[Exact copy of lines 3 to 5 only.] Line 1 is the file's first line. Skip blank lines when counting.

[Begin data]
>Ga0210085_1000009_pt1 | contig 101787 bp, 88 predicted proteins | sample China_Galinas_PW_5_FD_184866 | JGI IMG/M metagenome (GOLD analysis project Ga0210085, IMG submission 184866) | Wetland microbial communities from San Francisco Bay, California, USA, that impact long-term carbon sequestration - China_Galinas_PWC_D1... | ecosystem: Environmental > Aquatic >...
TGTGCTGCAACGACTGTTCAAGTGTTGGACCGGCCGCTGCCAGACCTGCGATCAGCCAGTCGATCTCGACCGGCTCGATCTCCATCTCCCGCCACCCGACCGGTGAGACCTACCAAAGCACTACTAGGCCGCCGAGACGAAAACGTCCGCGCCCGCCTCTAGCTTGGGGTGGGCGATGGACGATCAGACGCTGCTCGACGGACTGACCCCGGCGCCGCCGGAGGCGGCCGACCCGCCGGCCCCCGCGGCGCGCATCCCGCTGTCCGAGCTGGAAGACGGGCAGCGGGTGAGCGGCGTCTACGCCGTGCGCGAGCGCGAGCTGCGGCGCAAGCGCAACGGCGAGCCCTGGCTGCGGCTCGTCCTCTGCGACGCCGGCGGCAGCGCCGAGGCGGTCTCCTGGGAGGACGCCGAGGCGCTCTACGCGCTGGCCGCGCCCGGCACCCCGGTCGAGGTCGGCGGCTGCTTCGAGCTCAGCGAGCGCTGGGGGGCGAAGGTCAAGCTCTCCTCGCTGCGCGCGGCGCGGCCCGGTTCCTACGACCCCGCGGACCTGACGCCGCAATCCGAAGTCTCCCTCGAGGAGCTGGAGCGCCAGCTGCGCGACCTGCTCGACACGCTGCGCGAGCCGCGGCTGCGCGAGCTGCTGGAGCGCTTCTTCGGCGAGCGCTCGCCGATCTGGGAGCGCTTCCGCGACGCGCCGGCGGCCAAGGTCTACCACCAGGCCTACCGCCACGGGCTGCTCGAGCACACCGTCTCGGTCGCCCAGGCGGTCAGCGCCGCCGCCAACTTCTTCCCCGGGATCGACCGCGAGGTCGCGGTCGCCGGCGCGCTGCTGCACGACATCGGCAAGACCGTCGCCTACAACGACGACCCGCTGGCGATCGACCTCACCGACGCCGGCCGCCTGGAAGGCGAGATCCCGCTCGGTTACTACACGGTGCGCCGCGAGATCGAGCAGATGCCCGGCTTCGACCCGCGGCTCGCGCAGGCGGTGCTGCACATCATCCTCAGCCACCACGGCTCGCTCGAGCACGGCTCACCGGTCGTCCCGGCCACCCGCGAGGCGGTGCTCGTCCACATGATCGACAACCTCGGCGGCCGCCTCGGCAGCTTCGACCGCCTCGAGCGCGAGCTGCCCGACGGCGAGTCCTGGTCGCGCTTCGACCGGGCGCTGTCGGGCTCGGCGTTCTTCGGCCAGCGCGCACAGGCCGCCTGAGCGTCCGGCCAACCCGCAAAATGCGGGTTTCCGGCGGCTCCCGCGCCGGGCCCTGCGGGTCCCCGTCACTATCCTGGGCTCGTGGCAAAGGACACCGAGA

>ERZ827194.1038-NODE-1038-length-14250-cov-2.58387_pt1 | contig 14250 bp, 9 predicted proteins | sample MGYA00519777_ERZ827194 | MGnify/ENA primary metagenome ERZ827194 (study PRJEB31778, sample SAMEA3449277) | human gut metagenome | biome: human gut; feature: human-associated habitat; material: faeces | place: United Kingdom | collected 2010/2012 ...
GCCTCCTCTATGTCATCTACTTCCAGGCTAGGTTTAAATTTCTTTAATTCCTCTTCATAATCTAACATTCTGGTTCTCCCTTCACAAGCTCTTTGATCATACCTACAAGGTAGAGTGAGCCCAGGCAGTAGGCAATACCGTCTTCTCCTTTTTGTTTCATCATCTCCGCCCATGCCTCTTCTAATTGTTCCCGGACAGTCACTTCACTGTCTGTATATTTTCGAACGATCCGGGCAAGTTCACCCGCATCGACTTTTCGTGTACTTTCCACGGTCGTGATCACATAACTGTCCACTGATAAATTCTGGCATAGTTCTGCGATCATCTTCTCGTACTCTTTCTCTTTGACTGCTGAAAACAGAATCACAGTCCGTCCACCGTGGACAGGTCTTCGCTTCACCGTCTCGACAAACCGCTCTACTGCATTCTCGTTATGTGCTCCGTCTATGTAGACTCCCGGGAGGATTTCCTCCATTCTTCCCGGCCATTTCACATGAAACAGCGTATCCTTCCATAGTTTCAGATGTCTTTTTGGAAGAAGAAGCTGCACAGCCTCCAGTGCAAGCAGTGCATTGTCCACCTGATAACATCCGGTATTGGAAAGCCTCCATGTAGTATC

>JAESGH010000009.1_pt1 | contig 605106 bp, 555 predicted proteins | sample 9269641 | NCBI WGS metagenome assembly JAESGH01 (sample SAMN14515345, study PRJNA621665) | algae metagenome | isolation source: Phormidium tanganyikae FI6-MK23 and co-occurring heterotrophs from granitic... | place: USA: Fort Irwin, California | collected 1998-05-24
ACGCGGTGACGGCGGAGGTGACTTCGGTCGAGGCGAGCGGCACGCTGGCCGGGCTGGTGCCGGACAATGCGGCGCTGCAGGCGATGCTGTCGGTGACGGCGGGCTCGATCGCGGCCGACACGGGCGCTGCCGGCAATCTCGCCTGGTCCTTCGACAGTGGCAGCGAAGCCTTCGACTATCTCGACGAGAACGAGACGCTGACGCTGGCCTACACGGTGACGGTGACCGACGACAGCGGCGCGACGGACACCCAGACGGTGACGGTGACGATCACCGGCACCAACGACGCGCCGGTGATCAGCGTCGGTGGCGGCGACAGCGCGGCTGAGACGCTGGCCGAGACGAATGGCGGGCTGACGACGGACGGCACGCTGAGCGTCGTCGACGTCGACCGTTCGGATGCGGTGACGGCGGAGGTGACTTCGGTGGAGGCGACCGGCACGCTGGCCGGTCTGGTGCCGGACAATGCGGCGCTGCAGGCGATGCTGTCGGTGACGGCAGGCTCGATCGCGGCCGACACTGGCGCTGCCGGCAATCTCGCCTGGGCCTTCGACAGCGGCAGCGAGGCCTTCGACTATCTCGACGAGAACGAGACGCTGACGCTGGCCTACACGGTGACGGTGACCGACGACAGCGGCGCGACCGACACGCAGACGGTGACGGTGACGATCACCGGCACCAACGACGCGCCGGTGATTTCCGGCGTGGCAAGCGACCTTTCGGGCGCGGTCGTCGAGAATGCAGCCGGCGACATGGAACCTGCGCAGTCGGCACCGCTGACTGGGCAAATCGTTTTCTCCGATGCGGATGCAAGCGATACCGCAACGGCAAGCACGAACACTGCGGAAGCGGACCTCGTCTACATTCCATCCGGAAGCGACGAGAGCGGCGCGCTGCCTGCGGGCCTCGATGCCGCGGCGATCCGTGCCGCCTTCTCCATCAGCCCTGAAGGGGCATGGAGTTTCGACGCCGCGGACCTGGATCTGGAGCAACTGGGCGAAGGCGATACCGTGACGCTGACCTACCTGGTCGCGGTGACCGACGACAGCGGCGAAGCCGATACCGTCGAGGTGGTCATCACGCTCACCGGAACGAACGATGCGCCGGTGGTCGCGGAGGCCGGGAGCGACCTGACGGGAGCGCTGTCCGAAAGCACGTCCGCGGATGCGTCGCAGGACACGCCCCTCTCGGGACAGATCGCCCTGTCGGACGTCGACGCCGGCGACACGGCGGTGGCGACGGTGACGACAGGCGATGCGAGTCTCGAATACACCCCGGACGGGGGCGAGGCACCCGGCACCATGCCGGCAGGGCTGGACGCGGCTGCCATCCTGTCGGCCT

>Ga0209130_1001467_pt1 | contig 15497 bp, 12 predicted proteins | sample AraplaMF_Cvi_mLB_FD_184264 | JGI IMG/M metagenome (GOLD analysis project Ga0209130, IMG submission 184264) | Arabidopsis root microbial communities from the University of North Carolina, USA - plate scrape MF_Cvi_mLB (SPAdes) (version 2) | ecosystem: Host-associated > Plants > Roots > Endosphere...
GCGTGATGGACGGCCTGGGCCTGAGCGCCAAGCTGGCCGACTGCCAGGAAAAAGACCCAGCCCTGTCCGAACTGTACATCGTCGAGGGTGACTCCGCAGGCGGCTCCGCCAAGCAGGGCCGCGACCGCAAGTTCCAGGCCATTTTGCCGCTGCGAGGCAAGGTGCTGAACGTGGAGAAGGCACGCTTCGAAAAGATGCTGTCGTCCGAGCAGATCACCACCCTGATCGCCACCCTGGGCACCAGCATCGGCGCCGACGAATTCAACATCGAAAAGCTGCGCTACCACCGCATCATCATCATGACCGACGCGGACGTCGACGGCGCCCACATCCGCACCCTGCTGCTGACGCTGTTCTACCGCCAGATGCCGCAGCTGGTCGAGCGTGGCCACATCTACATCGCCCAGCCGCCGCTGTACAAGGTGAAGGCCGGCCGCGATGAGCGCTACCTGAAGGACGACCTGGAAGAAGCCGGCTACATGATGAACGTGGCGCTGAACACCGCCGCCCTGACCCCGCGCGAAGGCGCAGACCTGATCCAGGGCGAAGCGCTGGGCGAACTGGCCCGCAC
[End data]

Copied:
>ERZ827194.1038-NODE-1038-length-14250-cov-2.58387_pt1 | contig 14250 bp, 9 predicted proteins | sample MGYA00519777_ERZ827194 | MGnify/ENA primary metagenome ERZ827194 (study PRJEB31778, sample SAMEA3449277) | human gut metagenome | biome: human gut; feature: human-associated habitat; material: faeces | place: United Kingdom | collected 2010/2012 ...
GCCTCCTCTATGTCATCTACTTCCAGGCTAGGTTTAAATTTCTTTAATTCCTCTTCATAATCTAACATTCTGGTTCTCCCTTCACAAGCTCTTTGATCATACCTACAAGGTAGAGTGAGCCCAGGCAGTAGGCAATACCGTCTTCTCCTTTTTGTTTCATCATCTCCGCCCATGCCTCTTCTAATTGTTCCCGGACAGTCACTTCACTGTCTGTATATTTTCGAACGATCCGGGCAAGTTCACCCGCATCGACTTTTCGTGTACTTTCCACGGTCGTGATCACATAACTGTCCACTGATAAATTCTGGCATAGTTCTGCGATCATCTTCTCGTACTCTTTCTCTTTGACTGCTGAAAACAGAATCACAGTCCGTCCACCGTGGACAGGTCTTCGCTTCACCGTCTCGACAAACCGCTCTACTGCATTCTCGTTATGTGCTCCGTCTATGTAGACTCCCGGGAGGATTTCCTCCATTCTTCCCGGCCATTTCACATGAAACAGCGTATCCTTCCATAGTTTCAGATGTCTTTTTGGAAGAAGAAGCTGCACAGCCTCCAGTGCAAGCAGTGCATTGTCCACCTGATAACATCCGGTATTGGAAAGCCTCCATGTAGTATC

>JAESGH010000009.1_pt1 | contig 605106 bp, 555 predicted proteins | sample 9269641 | NCBI WGS metagenome assembly JAESGH01 (sample SAMN14515345, study PRJNA621665) | algae metagenome | isolation source: Phormidium tanganyikae FI6-MK23 and co-occurring heterotrophs from granitic... | place: USA: Fort Irwin, California | collected 1998-05-24